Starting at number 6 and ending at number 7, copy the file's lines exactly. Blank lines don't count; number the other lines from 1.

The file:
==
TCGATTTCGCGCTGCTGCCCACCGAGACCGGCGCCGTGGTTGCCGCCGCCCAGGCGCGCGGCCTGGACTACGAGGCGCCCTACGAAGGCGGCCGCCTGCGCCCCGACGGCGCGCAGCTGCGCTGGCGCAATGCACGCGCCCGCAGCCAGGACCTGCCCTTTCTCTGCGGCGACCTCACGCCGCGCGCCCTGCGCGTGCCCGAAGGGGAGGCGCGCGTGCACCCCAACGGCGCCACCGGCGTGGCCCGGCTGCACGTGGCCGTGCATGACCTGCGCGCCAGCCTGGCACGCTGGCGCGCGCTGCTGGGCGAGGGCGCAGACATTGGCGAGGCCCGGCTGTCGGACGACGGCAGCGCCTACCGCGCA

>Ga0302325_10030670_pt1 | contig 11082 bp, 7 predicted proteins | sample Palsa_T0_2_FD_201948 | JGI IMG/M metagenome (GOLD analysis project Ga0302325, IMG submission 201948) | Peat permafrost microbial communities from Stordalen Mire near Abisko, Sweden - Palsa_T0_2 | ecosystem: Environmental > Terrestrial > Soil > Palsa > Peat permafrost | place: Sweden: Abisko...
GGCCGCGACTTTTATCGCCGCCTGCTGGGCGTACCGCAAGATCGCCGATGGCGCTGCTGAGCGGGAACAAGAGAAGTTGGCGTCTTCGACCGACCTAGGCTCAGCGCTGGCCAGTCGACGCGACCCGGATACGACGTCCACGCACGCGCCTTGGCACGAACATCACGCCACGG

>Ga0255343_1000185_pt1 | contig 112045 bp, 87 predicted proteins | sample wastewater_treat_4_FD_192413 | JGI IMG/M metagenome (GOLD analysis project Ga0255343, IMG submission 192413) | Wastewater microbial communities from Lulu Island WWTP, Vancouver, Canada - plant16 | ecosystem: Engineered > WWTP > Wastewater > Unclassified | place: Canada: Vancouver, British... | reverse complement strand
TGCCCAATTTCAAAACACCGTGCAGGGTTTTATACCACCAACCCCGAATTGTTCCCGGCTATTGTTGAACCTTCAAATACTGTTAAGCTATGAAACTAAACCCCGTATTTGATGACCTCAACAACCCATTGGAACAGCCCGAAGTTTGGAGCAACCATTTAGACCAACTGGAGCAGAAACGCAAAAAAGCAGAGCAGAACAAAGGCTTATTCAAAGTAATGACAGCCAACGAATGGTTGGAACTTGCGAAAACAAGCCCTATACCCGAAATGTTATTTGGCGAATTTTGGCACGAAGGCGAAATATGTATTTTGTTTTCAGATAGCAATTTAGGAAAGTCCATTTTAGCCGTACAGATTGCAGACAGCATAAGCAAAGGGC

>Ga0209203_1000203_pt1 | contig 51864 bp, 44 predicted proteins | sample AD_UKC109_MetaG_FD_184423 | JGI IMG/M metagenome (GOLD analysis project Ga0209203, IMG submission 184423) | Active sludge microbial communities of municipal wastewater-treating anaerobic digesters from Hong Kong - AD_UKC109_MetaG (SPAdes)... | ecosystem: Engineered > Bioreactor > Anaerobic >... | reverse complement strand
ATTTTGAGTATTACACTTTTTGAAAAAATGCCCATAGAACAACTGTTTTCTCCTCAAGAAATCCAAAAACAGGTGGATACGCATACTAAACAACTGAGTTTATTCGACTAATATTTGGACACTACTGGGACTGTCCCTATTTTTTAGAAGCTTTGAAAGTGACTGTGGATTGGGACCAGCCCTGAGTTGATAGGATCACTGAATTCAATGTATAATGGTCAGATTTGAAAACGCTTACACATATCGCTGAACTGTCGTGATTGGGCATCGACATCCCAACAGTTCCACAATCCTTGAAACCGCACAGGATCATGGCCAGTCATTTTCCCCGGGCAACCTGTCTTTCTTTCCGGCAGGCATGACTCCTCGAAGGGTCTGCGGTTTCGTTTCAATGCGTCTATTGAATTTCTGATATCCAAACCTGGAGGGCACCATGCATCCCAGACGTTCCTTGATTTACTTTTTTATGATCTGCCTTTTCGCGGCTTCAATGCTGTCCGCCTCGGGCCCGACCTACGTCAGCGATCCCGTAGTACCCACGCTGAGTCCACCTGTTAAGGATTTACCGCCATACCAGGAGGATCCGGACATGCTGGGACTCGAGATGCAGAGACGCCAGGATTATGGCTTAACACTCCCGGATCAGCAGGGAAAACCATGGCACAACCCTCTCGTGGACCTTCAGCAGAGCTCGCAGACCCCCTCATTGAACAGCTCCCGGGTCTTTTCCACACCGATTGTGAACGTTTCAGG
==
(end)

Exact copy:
>Ga0209203_1000203_pt1 | contig 51864 bp, 44 predicted proteins | sample AD_UKC109_MetaG_FD_184423 | JGI IMG/M metagenome (GOLD analysis project Ga0209203, IMG submission 184423) | Active sludge microbial communities of municipal wastewater-treating anaerobic digesters from Hong Kong - AD_UKC109_MetaG (SPAdes)... | ecosystem: Engineered > Bioreactor > Anaerobic >... | reverse complement strand
ATTTTGAGTATTACACTTTTTGAAAAAATGCCCATAGAACAACTGTTTTCTCCTCAAGAAATCCAAAAACAGGTGGATACGCATACTAAACAACTGAGTTTATTCGACTAATATTTGGACACTACTGGGACTGTCCCTATTTTTTAGAAGCTTTGAAAGTGACTGTGGATTGGGACCAGCCCTGAGTTGATAGGATCACTGAATTCAATGTATAATGGTCAGATTTGAAAACGCTTACACATATCGCTGAACTGTCGTGATTGGGCATCGACATCCCAACAGTTCCACAATCCTTGAAACCGCACAGGATCATGGCCAGTCATTTTCCCCGGGCAACCTGTCTTTCTTTCCGGCAGGCATGACTCCTCGAAGGGTCTGCGGTTTCGTTTCAATGCGTCTATTGAATTTCTGATATCCAAACCTGGAGGGCACCATGCATCCCAGACGTTCCTTGATTTACTTTTTTATGATCTGCCTTTTCGCGGCTTCAATGCTGTCCGCCTCGGGCCCGACCTACGTCAGCGATCCCGTAGTACCCACGCTGAGTCCACCTGTTAAGGATTTACCGCCATACCAGGAGGATCCGGACATGCTGGGACTCGAGATGCAGAGACGCCAGGATTATGGCTTAACACTCCCGGATCAGCAGGGAAAACCATGGCACAACCCTCTCGTGGACCTTCAGCAGAGCTCGCAGACCCCCTCATTGAACAGCTCCCGGGTCTTTTCCACACCGATTGTGAACGTTTCAGG